While I'm not giving actual figures, I will say that the total for the whole period is about half of what I'd earn in a typical month of paid work. However, over the last three years, this has still been really helpful. As in the last 3.5 years, I've only had paid work for 8 months. (Yay, COVID!)

The most crucial point was when sponsorships helped pay the balance of an unexpected tax bill when I hadn't worked in nearly 2 years!

Now I'm nearly debt free again, and this makes me think about how I can (and should?) give more back to other creators who I want to support.

I also need to think about how, if at all, I can use the above analysis to help encourage more people (or organizations) to become sponsors. (Either of myself or others.)

Tuesday, May 09, 2023

Do you really need MVVM?

MVVM is a popular design pattern, but I think it is often misunderstood, and I frequently encounter people with strong opinions about how/when/where it should be used.

Is MVVM Appropriate?

It's a powerful and useful pattern, but I meet people who use it that have never questioned if they should. It's just "what everyone does" and has become a default for many people.

It being a default isn't necessarily a bad thing, but never questioning decisions can be.

The MVVM pattern allows for separation between the UI/presentation layer and application or business logic.
It is commonly understood to provide 3 potential benefits:

  1. Increased testability (for business/application logic).
  2. Reuse of business/application logic in different projects/solutions/apps.
  3. More easily allow different people to work on the UI and other layers simultaneously.

And yet, I see people who are the sole developers on a project, don't write any tests, and don't need to (re)use any of the code elsewhere being dogmatic about using a pattern for which they get none of the intended benefits.

I admit that there can still be other benefits to using the pattern, but it's always worth questioning whether you should use something if you're not getting (or don't need) the benefits it was designed to provide.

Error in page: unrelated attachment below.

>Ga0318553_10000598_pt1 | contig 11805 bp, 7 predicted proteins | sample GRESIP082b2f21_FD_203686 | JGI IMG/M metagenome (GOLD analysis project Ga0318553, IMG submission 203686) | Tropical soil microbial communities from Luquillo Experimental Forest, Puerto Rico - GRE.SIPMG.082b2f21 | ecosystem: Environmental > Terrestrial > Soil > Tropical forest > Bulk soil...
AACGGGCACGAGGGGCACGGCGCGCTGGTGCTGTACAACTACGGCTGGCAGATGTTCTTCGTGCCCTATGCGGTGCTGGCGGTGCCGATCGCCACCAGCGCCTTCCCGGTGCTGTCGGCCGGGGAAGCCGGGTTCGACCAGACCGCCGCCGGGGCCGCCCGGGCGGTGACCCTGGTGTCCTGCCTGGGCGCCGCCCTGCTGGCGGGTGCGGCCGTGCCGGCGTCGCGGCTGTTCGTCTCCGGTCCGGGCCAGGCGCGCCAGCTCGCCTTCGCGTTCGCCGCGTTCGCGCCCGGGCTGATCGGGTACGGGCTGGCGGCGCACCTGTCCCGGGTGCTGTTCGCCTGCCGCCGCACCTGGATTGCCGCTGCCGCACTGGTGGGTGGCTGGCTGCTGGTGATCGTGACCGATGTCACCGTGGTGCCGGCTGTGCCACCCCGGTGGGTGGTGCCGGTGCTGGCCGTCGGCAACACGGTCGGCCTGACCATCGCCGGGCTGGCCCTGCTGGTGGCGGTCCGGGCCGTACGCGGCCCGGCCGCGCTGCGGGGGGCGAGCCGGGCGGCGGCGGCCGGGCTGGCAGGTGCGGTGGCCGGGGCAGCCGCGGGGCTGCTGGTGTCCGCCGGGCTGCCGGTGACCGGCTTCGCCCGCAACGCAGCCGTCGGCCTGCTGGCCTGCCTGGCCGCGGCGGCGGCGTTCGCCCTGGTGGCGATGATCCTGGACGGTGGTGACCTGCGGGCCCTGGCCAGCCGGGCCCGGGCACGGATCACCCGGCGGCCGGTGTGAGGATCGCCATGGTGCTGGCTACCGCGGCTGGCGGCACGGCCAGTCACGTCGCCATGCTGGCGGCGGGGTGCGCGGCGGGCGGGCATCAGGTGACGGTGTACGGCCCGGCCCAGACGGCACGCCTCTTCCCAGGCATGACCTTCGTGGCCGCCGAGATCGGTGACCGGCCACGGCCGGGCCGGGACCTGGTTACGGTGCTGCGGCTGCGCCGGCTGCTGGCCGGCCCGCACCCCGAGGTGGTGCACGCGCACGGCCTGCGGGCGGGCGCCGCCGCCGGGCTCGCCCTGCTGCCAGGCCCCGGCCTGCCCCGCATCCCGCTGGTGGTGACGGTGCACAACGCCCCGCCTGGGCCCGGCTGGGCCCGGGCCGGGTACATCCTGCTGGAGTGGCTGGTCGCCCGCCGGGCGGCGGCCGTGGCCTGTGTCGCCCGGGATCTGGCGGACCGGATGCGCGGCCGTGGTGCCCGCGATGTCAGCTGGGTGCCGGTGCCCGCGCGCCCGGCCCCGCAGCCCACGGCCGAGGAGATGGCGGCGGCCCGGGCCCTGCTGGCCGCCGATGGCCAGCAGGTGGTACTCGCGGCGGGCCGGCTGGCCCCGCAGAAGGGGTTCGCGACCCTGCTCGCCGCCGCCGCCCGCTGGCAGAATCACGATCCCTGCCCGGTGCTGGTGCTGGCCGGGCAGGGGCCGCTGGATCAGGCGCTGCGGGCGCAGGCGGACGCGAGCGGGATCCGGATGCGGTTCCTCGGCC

Are you strictly sticking to "rules" of "how things are supposed to be done" when you're not getting or using any of the benefits the pattern was designed to enable and encourage?

Saturday, April 29, 2023

What if your XAML code was much simpler?

Over the last 6 months, I've given talks at a dozen user groups and conferences. 

In those sessions, I've discussed some of the thinking and experimentation I've done over the last couple of years, exploring ways of improving how we think about and work with XAML.

With each talk, I've refined and expanded my thoughts based on feedback and discussions with attendees immediately afterward.  (Yes, I'm prepared to drive 4 hours each way for the chance to talk about XAML--I get it; that makes me an outlier.)

<simple:XAML Is="Possible?" />

I've been reluctant to share too much detail while I refine how I communicate these ideas. 

I can spend an hour talking about how C# best practices can be applied to XAML and how it makes a massive difference to the code you write, but no one wants to read that. (Please tell me if I'm wrong.)

I can also show you how I can take even a relatively simple XAML file and massively reduce the complexity. But the difference is so big it's easy to miss all the changes and understand why the differences are there.

As I start to work out how I can best share these ideas, I'm putting together small videos and pieces of writing to explain the differences and the tools I've made to help.

Here's a short video demonstrating one such tool that I released on my YouTube channel this week.


I'd love your thoughts on the video, and on the tool if you try it.

Thank you ElektroStudio for helping spread the VB love

I've built more than a few Visual Studio extensions.

Most of them only work with C# code.

I'd like to support VB.Net in more of them, but other priorities get in the way.

Const Visualizer is one that hasn't had the love it could have. It's really useful in some instances, but I haven't found the time to address the things about it that niggle at me when I use it.

Given that I haven't found the time to add the C# related fixes I want, you'll not be surprised to hear that VB support wasn't high on my priority list.